The tawdry saga of Gov. Rod Blagojevich concluded on schedule this week, when the Illinois State Senate unanimously ousted the helmet-haired governor after a brief trial in which Blagojevich was the most damning witness against himself, courtesy of wiretaps provided by a federal prosecutor.
U.S. attorney Patrick Fitzgerald’s impulsive decision two months ago to publicly reveal Hot Rod’s efforts to peddle Barack Obama’s vacant U.S. Senate seat to the highest bidder provided a much-needed distraction — and yes, comic relief — to a shell-shocked nation battered by the worst economic calamity since the Great Depression.
The country was so hungry for an opportunity to express its righteous indignation that it turned a blind eye to the rather odd legal logic employed by Fitzgerald, who didn’t bother to wait for the crime to be consummated before he dragged Blago into the public square for tarring and feathering.
The stampede for justice was spontaneous, trampling any annoying doubts that might have arisen if we had stopped to consider the fact that the type of horse-trading at the center of this scandal too often is, behind closed doors and hidden from the public view, a sordid staple of American politics. Blago was stupid enough to do it with a federal prosecutor listening in.
Let’s face it: we needed this. It was the perfect scandal for the perfect storm, perfectly tailored for our media-driven celebrity culture and exceedingly short attention span in an age of instant communications.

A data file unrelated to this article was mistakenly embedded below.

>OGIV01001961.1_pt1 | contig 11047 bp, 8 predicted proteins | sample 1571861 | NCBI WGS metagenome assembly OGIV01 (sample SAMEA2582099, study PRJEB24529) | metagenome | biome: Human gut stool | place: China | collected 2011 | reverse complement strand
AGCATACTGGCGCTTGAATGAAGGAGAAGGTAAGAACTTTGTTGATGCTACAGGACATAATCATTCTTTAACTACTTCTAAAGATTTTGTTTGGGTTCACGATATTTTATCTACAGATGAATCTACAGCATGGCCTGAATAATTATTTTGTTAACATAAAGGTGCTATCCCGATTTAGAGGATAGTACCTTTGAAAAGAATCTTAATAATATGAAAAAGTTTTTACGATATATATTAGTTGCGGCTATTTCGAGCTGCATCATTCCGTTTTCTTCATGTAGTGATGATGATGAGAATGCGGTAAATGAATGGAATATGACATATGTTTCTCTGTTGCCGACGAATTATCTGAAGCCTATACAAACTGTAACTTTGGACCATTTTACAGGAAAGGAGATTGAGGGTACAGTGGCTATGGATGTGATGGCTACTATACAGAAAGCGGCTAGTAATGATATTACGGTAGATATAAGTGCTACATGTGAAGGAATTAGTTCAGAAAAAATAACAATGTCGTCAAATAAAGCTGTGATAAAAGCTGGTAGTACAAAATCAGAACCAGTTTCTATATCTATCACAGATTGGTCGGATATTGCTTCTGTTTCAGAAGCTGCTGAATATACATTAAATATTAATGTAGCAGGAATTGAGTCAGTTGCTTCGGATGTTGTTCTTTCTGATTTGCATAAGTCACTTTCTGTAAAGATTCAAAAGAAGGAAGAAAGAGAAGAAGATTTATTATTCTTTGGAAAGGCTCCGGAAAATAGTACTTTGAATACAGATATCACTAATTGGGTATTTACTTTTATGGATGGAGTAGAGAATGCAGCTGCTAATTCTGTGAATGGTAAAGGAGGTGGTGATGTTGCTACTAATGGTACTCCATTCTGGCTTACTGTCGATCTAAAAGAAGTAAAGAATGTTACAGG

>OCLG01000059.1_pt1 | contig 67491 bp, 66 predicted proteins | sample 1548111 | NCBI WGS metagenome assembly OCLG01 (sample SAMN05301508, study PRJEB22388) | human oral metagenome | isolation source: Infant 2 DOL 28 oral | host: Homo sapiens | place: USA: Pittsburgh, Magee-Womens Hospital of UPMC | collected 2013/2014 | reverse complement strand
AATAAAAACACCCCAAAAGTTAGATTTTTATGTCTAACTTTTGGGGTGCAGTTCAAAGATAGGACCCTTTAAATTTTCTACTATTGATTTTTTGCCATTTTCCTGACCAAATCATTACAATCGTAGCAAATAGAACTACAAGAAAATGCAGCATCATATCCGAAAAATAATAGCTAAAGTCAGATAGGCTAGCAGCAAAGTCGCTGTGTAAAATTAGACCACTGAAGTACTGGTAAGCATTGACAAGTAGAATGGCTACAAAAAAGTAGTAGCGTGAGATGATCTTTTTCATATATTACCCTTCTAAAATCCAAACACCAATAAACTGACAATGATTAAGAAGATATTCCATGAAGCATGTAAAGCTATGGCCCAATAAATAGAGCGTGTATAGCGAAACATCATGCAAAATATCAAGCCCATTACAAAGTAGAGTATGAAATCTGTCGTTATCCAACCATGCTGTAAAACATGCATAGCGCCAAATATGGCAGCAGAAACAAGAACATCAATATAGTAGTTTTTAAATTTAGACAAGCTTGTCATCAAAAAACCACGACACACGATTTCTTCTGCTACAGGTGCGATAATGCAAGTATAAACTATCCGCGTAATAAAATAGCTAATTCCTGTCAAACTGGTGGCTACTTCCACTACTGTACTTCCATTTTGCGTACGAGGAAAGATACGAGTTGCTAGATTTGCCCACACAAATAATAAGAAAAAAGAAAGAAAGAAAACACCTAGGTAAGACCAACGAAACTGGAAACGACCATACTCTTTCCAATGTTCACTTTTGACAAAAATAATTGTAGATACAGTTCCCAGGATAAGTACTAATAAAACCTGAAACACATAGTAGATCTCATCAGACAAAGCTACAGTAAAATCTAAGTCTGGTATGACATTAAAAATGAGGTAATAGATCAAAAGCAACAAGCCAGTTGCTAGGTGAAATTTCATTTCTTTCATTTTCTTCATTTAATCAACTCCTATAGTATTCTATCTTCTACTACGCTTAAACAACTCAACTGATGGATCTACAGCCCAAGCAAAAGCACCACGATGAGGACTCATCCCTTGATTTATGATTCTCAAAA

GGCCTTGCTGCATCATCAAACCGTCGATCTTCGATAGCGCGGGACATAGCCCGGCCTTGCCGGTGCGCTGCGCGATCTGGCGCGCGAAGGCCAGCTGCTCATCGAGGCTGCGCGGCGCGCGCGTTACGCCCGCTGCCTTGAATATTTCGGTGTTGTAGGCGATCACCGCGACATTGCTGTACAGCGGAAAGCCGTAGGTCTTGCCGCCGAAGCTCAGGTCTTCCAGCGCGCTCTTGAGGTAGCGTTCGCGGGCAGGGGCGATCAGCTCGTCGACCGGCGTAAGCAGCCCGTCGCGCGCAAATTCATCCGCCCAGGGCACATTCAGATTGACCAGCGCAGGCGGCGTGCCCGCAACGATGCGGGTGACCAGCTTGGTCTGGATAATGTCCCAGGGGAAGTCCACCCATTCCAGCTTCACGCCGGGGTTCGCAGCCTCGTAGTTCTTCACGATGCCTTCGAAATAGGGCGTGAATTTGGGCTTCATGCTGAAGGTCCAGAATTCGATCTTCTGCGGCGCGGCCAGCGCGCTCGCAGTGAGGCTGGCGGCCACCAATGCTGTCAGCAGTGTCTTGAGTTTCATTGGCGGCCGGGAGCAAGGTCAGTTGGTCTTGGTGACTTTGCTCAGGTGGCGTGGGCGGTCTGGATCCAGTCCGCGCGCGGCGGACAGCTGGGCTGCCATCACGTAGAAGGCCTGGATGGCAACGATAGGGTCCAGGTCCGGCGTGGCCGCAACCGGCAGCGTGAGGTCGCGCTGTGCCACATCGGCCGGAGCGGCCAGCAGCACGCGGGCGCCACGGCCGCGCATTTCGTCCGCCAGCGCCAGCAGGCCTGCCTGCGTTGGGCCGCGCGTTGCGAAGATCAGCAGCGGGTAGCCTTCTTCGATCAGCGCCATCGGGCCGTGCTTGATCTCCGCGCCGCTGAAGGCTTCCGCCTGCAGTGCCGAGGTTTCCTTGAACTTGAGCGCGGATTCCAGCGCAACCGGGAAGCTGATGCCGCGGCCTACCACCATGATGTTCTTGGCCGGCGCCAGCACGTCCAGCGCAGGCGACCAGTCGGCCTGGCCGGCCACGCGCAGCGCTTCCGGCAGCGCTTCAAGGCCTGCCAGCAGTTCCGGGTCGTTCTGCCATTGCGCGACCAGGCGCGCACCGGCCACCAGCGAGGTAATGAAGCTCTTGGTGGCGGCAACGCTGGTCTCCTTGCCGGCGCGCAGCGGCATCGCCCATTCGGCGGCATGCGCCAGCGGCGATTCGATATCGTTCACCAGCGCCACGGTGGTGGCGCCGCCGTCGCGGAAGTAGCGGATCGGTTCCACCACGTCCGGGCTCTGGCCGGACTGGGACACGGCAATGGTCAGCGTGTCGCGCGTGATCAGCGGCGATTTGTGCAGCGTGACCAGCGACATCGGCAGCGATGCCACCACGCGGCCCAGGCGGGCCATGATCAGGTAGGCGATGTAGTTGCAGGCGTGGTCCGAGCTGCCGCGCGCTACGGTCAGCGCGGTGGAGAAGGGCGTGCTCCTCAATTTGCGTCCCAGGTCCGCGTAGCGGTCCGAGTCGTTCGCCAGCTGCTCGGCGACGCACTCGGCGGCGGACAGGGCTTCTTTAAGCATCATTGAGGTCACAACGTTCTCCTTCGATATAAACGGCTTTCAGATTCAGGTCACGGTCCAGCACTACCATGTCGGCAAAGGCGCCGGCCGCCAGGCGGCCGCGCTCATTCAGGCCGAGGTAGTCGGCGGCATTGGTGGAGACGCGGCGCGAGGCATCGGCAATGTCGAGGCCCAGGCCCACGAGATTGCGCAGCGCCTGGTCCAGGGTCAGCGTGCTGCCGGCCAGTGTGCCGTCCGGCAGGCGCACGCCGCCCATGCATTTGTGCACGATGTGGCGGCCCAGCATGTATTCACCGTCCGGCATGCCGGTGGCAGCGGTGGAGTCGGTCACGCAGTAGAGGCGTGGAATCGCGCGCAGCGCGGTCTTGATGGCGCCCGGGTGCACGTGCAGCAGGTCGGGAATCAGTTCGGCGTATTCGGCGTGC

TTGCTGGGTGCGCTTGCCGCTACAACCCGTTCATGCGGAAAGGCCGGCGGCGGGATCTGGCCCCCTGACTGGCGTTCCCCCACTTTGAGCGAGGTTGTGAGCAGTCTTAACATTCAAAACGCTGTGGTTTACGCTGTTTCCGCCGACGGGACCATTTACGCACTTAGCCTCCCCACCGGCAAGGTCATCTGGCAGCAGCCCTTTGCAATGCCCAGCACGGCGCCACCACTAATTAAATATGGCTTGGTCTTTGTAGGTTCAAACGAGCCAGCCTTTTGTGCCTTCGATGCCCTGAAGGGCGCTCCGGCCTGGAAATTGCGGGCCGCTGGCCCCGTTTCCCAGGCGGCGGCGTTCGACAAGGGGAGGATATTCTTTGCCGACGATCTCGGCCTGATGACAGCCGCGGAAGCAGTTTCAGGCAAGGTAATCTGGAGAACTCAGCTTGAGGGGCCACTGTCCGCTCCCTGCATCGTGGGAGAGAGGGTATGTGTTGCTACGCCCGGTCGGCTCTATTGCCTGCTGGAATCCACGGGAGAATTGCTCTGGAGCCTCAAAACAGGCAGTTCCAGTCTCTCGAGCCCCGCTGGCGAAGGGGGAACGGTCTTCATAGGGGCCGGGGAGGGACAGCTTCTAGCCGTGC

Everyone played their roles perfectly in this national ritual of condemnation and redemption. Straight out of central casting came Fitzgerald as an over-caffeinated, 21st-century version of Eliot Ness, and Sen. Harry Reid as a stuffy blunderbuss of high moral dudgeon. The lead actors were accompanied by a bevy of celebrity cameos worthy of an Irwin Allen disaster movie. The only thing missing was O.J. and a cat.
And let’s not forget the star of this eight-week miniseries, Hot Rod himself, who served up an unforgettable deep-dish pizza of lunacy and ensured himself a place in Chicago infamy right up there with Al Capone.
Although there was never any doubt that Blago would be voted off the island after the transcripts of his profane machinations were read on national television by Fitzgerald, Illinois’ chief executive helpfully kept the story line moving by refusing to resign, provoking an impeachment and trial, which he then refused to attend until the final scene.
The Blagojevich scandal is a gift that will keep on giving. The merits of the perfectly teased wisp of hair that kept falling across Rod’s forehead will be debated by hair stylists for generations to come. The electrons of Rod’s goofy TV appearance with the gals of The View will drift out across the cosmos for eons, no doubt scaring off any would-be invaders from another galaxy.
So Illinois has a new governor, our national honor has been vindicated, and Patrick Fitzgerald has struck a timely blow for truth, justice and the American Way. Soon to be available on DVD at a Walmart near you.
Unfortunately for us, while we were busy burning Blago at the stake a much larger crime was being committed in broad daylight in front of the entire country:
The investment bankers who perpetrated the catastrophic collapse of the global economy have rewarded themselves with more than $18 billion in bonuses, culled from more than $400 billion in federal bailouts paid for by U.S. taxpayers. Most of these bankers haven’t even left the scene of the crime. They still sit in their plush offices, waiting for another $700 billion helping of federal largesse.
Paging Eliot Ness. We’ve got a job for you when you’re finished cleaning up the mess in Chicago. Please hurry.
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